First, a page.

The solution du jour of the contemporary global economic crisis leads to an inevitable outcome: centralization, which, as Hayek showed, is totalitarian. The pressure to amalgamate during structural breakdown is so relentless that ultimately desperate people look to the same strategies that brought on the disasters to solve them, preferring a cure rather than health. “The problems are so great only the government can solve them,” goes the mantra.
History shows that once the centralizing trend starts, it continues like a hungry tyrannosaurus rex gobbling everything in sight. Unless the jaws of the eating machine are locked shut, every lower entity is swallowed by the one above it until all are in the gut of the Great Devourer. The local is consumed by the regional, which is downed by the sectional, which is eaten by the national, which is gobbled by the alliance, which is gulped down by the international, which is feasted upon by the global.
This is the food chain of centralization.
Presidential advisors become “czars” of this and that, in function if not title. The Greenspans and Bernankes may not have summered on the Black Sea or enjoyed dachas in the St. Petersburg countryside, but they have been as much a “czar” as Nicholas—and probably more so. And somewhere up in the mystical reaches of power someone tops even them. Centralization’s process is always moving up a chain until those who hold power over those at the bottom can no longer see the bottom.
Proponents of centralization, whether Marx or Mussolini, lead the gullible to believe its opposite is fragmentation. “Workers of the world, unite!” shouts leftist Marxism. Hitler hoists the myth of the German Volk, a centralized mass that would rid the world of the messy fragmentation of ethnicities.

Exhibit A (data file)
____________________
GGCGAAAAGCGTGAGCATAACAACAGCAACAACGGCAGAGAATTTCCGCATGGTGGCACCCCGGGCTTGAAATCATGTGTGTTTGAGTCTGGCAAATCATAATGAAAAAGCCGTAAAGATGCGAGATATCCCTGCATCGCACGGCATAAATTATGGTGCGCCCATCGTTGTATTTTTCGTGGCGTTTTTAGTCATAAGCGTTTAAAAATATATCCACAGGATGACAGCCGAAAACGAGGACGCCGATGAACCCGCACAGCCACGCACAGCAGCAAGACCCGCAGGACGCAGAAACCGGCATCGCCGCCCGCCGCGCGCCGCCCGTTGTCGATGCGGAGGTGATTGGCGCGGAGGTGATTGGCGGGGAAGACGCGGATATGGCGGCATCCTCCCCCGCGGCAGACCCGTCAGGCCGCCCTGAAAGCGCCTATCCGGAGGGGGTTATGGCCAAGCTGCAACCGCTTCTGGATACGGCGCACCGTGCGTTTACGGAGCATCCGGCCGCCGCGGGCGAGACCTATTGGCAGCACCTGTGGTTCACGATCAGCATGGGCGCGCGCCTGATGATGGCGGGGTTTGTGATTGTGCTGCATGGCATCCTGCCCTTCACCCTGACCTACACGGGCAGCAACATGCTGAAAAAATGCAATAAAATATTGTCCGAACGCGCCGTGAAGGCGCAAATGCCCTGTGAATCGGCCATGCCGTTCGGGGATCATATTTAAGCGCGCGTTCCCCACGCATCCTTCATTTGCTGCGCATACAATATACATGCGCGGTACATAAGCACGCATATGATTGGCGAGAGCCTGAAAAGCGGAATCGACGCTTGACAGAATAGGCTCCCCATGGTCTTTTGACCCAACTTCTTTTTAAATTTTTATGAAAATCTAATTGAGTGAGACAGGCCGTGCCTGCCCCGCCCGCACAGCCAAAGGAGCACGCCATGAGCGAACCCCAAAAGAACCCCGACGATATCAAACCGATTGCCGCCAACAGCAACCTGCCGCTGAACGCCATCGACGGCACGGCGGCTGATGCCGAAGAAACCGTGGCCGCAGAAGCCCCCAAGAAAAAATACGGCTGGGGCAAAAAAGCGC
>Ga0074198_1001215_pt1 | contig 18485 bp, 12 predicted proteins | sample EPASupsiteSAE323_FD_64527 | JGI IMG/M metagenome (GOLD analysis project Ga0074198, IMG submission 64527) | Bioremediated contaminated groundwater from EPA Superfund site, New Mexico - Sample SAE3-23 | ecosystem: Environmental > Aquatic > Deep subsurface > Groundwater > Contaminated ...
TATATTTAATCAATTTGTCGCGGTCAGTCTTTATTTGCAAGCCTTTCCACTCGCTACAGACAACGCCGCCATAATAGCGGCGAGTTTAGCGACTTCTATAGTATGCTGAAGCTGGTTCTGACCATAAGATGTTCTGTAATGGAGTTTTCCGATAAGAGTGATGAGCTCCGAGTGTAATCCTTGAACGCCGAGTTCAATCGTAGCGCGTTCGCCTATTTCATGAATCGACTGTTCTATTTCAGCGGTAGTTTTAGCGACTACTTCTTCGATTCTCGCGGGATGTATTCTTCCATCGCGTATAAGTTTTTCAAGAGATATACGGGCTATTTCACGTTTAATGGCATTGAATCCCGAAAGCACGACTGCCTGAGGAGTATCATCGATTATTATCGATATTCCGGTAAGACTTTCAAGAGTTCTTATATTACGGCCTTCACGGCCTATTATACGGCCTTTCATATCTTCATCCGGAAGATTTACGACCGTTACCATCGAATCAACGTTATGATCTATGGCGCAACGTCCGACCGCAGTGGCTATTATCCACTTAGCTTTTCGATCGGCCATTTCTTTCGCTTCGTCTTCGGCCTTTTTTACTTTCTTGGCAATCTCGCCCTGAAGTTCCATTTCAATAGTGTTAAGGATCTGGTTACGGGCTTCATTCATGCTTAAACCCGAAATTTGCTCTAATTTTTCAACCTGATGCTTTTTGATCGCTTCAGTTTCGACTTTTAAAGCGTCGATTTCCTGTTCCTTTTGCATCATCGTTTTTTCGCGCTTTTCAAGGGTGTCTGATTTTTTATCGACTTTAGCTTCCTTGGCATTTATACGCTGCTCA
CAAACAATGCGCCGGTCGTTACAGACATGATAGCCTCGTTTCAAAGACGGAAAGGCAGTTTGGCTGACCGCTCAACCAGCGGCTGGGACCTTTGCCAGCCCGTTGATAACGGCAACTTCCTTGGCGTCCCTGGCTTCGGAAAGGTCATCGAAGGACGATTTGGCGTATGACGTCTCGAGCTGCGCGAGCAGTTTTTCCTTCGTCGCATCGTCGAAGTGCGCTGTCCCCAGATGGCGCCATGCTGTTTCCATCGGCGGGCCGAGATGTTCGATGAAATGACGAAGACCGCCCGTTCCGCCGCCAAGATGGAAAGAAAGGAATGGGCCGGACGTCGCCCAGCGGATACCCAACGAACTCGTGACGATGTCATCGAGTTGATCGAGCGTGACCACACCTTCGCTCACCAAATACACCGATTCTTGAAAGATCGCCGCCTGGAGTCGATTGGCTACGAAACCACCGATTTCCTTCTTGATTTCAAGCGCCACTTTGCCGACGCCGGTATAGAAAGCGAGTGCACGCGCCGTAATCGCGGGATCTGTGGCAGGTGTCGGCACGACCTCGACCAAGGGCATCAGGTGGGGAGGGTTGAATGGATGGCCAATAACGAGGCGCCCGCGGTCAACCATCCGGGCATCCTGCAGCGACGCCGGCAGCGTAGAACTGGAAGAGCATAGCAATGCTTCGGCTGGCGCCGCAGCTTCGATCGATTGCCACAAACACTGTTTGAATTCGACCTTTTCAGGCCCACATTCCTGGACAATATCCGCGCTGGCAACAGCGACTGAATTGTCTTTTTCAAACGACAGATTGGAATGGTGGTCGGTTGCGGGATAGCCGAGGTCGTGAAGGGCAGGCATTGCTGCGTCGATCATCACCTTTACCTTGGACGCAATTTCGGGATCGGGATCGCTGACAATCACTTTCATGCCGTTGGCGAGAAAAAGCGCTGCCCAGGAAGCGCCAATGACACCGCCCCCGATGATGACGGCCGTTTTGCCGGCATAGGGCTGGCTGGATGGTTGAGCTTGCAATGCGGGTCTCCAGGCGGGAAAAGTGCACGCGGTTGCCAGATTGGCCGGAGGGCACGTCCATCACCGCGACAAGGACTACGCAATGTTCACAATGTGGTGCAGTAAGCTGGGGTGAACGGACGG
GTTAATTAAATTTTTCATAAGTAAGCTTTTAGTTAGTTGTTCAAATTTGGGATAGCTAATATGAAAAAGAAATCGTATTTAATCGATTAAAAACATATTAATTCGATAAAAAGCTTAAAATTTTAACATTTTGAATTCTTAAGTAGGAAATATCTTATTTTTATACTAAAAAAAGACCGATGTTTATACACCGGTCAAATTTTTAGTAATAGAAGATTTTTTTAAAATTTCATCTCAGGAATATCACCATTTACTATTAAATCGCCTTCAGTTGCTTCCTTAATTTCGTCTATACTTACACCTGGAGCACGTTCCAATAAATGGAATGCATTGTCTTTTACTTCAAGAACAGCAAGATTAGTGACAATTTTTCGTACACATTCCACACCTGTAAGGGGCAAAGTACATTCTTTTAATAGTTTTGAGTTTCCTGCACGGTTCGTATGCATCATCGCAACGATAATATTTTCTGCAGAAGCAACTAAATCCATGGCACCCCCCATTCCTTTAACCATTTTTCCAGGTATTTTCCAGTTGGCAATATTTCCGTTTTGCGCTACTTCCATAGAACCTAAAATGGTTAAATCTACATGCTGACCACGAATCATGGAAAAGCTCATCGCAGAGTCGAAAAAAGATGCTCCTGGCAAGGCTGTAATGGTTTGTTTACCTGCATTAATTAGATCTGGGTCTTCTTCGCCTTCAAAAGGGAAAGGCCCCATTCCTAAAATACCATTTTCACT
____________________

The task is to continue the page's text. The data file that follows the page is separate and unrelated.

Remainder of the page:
Actually, the opposite of centralization is freedom, with all its messiness. In the Bible’s apocalyptic vision, “Babylon” becomes the symbol of the world system, organized without, and in defiance of, the Lord of history. “Babylon” is the final form of global centralization. But the instantaneous interweave of the global system is also its downfall. The commercial interests are stunned, and cry, “Woe, woe, the great city, in which all who had ships at sea became rich by her wealth, for in one hour she has been laid waste!” (See Revelation 18:16-19 NASU, emphasis added.)
The more the tyrannosaurus is glutted, the more cumbersome he is and the quicker his fall. Centralizing everything into the belly of the beast guarantees the death of the whole.
Principle Based Evaluation: If all wise public policy should promote personal choices which reinforce every citizen’s internal self-government then centeralization is counterproductive to true freedom.
For more information on the author, Wallace Henley, go to: http://wallacehenley.com/